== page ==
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Today we have the trailer for the upcoming "The Cobbler" comedy, starring Adam Sandler, Dustin Hoffman, Method Man, Melonie Diaz, Ellen Barkin, Dan Stevens and Steve Buscemi. Check it out below. Plot: Sandler plays a shoe repair man who suddenly finds himself with the ability to literally walk in other people's shoes; he can metaphysically step into their lives for a certain period of time. "The Cobbler" is directed by Tom McCarthy (The Visitor). A release date has yet to be announced. Trailer: »
Also written by McCarthy, who gave us The Visitor and The Station Agent, The Cobbler blends comedy, drama and fantasy and follows Sandler's leading man as he learns that he has the ability to metaphysically step into the lives of the people whose shoes he repairs. Dustin Hoffman, Cliff “Method Man” Smith, Ellen Barkin, Melonie Diaz and Dan Stevens also star.
The trailer shows Sandler living a miserable life as a shoe-repair guy. Then one day, Method Man shows up with some cool shoes, and soon Sandler discovers a magical shoe-repairing machine that allows him to become someone else when he slips into their shoes. (What do you know, someone decided to make a movie about that old saying, »
- Laura Frances
One of the most scathingly reviewed films at this year's Toronto International Film Festival was The Cobbler, the latest film from Thomas McCarthy. That is disappointing because Thomas McCarhy generally makes pretty good stuff, with The Station Agent, The Visitor and Win Win. However, hearing the fantastical premise of the film starring Adam Sandler, I had my suspicions about it. The Cobbler, which still does not have a release date in the Us, has a new international trailer, which you can watch below. After hearing the just venomous word of mouth coming out of this film, it is extremely difficult to care or have any sort of excitement for this film. It does not help I am not a Sandler fan in the slightest. Is there anyone out there interested in thisc Again, here is the trailer. yt id="kMVGScC0vDA" width="640" A lonely New York shoe repairman (Adam Sandler »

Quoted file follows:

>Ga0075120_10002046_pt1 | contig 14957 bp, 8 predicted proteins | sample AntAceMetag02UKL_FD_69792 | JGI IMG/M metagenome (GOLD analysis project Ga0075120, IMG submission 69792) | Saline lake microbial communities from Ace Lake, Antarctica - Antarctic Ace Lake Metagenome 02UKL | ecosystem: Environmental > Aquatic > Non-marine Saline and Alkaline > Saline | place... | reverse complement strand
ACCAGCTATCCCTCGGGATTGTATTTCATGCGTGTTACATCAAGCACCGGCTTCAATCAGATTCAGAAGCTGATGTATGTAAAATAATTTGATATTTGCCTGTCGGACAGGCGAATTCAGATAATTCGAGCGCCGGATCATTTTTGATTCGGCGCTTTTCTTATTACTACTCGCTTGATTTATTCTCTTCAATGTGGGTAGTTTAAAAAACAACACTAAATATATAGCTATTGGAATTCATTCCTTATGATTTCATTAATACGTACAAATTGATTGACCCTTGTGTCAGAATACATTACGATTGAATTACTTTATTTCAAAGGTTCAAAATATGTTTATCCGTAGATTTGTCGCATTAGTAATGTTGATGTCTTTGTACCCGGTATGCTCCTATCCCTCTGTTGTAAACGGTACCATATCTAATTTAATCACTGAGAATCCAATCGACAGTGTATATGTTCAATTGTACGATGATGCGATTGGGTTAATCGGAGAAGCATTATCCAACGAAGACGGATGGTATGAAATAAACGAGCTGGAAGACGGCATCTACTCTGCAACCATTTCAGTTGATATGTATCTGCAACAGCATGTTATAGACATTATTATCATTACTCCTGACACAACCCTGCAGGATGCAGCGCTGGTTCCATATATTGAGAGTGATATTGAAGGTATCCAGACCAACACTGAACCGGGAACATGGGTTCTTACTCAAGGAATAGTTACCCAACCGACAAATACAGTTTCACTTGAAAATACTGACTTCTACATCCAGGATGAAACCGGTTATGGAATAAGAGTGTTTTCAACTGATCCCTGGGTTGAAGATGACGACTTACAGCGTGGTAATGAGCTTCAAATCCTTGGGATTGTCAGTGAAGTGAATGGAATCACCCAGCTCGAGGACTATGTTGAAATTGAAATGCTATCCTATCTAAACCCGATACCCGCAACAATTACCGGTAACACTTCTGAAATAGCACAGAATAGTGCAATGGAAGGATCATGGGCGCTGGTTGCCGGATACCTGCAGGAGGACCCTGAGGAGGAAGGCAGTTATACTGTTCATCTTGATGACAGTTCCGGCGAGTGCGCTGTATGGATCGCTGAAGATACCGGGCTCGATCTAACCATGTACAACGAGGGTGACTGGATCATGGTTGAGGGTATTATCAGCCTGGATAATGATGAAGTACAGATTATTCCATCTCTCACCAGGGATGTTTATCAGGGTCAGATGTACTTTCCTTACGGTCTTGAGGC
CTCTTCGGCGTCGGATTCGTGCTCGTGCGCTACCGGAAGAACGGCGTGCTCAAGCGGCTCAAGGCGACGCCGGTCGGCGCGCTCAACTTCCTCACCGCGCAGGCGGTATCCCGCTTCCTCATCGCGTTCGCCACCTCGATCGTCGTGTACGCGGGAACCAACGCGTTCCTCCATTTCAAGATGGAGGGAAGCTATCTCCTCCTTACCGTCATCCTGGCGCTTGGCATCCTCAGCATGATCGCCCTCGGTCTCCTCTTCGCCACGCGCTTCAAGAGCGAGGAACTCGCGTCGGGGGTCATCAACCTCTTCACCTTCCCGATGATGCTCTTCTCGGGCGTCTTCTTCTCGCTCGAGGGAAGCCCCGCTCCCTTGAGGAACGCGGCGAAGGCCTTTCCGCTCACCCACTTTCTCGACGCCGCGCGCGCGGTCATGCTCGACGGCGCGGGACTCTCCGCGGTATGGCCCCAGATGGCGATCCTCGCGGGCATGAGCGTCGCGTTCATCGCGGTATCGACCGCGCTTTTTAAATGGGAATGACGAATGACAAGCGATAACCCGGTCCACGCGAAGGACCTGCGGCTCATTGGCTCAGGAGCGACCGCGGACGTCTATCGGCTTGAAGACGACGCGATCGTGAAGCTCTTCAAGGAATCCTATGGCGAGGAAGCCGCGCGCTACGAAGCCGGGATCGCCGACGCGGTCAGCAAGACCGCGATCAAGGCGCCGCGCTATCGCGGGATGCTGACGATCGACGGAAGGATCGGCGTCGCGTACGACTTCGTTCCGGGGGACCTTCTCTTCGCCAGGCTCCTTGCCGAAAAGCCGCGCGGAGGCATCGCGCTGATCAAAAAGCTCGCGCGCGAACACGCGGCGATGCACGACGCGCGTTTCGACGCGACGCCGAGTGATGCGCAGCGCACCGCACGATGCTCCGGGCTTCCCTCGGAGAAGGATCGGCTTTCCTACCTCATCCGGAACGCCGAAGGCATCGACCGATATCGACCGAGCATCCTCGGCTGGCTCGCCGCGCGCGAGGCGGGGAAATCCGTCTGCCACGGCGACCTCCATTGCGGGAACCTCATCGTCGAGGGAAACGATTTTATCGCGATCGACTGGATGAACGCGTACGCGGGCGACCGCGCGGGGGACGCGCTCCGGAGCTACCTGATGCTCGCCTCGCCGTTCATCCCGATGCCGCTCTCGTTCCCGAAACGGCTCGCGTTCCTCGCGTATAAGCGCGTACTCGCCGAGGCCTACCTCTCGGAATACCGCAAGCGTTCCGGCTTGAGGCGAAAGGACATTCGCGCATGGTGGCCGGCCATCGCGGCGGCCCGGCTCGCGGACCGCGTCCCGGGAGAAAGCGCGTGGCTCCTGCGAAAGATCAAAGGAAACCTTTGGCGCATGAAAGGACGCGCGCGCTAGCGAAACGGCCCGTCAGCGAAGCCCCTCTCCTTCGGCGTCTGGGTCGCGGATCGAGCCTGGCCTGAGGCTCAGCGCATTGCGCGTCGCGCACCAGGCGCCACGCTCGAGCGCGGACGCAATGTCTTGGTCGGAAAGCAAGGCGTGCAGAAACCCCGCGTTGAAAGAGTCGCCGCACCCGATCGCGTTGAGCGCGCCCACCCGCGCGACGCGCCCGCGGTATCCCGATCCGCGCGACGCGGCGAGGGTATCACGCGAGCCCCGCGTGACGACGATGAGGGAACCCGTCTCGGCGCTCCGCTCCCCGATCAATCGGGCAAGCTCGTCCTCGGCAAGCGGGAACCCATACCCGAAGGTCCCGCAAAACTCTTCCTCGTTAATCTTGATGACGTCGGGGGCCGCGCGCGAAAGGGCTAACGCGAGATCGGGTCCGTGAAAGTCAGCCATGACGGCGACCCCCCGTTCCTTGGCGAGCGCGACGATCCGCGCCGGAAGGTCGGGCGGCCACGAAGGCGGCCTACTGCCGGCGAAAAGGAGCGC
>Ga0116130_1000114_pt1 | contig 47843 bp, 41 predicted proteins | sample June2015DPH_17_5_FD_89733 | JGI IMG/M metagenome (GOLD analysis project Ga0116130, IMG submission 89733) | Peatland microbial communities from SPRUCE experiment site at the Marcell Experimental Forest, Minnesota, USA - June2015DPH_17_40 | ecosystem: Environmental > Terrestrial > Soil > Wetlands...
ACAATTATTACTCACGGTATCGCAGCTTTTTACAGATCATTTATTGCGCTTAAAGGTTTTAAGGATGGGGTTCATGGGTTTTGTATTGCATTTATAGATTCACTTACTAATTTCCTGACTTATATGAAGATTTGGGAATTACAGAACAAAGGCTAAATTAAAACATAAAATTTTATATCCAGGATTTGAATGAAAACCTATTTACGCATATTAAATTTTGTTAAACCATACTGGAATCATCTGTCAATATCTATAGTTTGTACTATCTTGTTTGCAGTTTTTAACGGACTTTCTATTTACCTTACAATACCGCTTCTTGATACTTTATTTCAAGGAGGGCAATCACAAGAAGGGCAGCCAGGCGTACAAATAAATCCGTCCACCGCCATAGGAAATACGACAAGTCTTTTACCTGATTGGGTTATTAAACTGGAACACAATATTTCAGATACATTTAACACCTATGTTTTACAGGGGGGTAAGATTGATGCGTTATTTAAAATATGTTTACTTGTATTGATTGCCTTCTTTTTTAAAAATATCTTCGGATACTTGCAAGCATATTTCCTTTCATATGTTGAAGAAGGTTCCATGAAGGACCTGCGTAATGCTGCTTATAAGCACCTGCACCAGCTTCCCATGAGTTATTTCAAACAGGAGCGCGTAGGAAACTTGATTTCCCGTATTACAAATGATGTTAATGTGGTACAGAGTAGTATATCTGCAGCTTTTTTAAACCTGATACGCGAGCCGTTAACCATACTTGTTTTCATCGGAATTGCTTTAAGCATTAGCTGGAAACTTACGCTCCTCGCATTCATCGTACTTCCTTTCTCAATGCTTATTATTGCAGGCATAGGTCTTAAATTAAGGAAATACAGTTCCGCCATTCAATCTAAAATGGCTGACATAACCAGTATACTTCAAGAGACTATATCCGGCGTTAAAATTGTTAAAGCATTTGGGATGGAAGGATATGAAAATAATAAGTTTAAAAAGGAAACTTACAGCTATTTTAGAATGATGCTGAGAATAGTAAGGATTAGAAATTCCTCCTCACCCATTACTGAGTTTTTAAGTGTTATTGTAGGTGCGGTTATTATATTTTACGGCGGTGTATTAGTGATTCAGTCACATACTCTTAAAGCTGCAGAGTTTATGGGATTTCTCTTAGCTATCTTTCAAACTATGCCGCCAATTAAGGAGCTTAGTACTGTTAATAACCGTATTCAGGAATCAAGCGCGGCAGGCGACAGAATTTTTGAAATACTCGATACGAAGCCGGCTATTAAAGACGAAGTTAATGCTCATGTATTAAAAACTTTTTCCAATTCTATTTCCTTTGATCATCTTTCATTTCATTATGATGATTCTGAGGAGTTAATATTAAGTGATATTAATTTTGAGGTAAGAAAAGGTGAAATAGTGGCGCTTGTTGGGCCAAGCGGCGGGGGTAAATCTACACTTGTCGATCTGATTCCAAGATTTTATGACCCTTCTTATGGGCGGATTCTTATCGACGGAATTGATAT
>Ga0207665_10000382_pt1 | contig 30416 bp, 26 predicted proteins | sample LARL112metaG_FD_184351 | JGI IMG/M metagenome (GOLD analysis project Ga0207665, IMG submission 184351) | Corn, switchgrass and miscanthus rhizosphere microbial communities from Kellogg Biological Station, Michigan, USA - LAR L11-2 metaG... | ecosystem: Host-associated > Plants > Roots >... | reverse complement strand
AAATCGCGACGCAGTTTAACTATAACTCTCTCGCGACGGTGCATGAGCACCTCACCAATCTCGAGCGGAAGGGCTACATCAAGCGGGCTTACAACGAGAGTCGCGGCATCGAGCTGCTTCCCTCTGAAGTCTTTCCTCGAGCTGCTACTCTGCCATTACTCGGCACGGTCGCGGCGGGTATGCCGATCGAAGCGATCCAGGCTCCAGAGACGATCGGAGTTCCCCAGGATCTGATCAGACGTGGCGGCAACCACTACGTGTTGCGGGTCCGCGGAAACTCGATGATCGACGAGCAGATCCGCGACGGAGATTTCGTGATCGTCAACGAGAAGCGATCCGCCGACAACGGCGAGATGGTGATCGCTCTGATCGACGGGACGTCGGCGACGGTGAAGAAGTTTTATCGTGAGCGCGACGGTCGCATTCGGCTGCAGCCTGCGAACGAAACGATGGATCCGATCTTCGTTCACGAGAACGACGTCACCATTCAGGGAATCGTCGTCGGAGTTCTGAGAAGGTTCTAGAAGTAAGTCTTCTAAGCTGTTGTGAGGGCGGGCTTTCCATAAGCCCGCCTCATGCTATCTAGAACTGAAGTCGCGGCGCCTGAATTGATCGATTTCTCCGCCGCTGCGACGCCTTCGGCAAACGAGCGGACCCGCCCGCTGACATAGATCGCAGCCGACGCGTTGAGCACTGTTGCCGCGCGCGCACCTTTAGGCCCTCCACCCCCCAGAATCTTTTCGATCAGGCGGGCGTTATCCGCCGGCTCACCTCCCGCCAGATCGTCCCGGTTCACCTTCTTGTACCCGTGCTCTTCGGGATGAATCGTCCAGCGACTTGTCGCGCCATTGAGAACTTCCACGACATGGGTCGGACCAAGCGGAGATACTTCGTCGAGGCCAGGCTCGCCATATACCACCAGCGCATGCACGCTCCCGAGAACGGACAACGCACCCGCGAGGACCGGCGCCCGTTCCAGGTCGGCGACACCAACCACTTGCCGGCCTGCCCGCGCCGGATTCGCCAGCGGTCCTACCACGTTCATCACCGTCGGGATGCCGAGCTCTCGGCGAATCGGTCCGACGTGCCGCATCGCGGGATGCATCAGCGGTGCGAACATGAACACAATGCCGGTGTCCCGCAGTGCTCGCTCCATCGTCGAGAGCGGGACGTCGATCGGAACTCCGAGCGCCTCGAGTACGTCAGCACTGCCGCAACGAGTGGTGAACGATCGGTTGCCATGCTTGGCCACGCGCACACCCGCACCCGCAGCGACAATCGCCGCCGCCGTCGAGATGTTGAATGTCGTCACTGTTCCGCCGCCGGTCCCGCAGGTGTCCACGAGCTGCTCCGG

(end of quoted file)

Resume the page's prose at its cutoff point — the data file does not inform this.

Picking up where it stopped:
- Mike Shutt
A dramatic Adam Sandler role is a rare and wonderful thing, the actor delivering his best work when asked to tone his comedic persona way down. He is flexing this dramatic muscle again with The Cobbler, playing a fourth generation shoe maker who finds a way out of his humdrum everyday existence when he discovers the ability to live the lives of the person whose shoes he wears. Coming from The Station Agent and The Visitor writer/director Tom McCarthy, The Cobbler promises to be a heart warming fantasy blending comedy and drama in delightful ways, with Sandler getting fine support from Dustin Hoffman, Dan Stevens, Ellen Barkin, Chris 'Method Man' Smith, and Steve Buscemi. Released: 10th April 2015 (Irl/U.K.)/ ? (U.S.) »
- firstname.lastname@example.org (Tom White)
The first international trailer for director Thomas McCarthy’s (The Station Agent) fantasy drama The Cobbler has been released online, and it’s certainly something. The film stars Adam Sandler as a disillusioned shoe repairman who happens upon a magical heirloom that allows him to step into the lives of his customers and see things from their perspective. The project had a lot of promise given McCarthy’s resume (Win Win, The Visitor) and Sandler's return to more dramatic material, but it premiered to almost astoundingly bad reviews at Tiff and this trailer makes it look like one of those joke movies from Funny People. Obviously the premise is tricky to pull off in a convincing manner, but boy does this look like a misfire. That probably explains why it still hasn’t acquired domestic distribution. Watch the first The Cobbler trailer for yourself after the jump, and check out »
- Adam Chitwood
The buzz about Adam Sandler's performance in The Cobbler following a premiere at the Toronto International Film Festival hasn't been significant, and that's mostly because reviews of the film itself haven't exactly been glowing. Now the first international trailer has arrived and this doesn't feel like it's directed by Thomas McCarthy (The Station Agent, Win Win) at all. It feels like one of the films they forgot to place somewhere in Funny People. That's not to say it looks absolutely terrible, but there's something that just doesn't feel right. This isn't the kind of role we were hoping for from Sandler, but maybe it's good? Here's the first international trailer for Thomas McCarthy's The Cobbler from YouTube: The Cobbler is directed by Thomas McCarthy (Win Win, The Station Agent, The Visitor) from a script he co-wrote with newcomer Paul Sado. Following in his father’s and grandfather’s footsteps, »
- Ethan Anderton
Tom McCarthy's Oscar-nominated 2007 indie feature The Visitor is being reworked, with the Next to Normal team of composer Tom Kitt and writer-lyricist Brian Yorkey currently at work on a musical adaptation aimed for Broadway. The project was announced Monday by lead producer Aaron Harnick, the nephew of veteran Broadway writer, lyricist and composer Sheldon Harnick (Fiddler on the Roof). While no timeline has been set for the new musical, a private industry reading is scheduled for December. Writer-director McCarthy's film follows the ripple effects of a chance encounter between Walter Vale, a disillusioned, widowed Connecticut economics professor, with an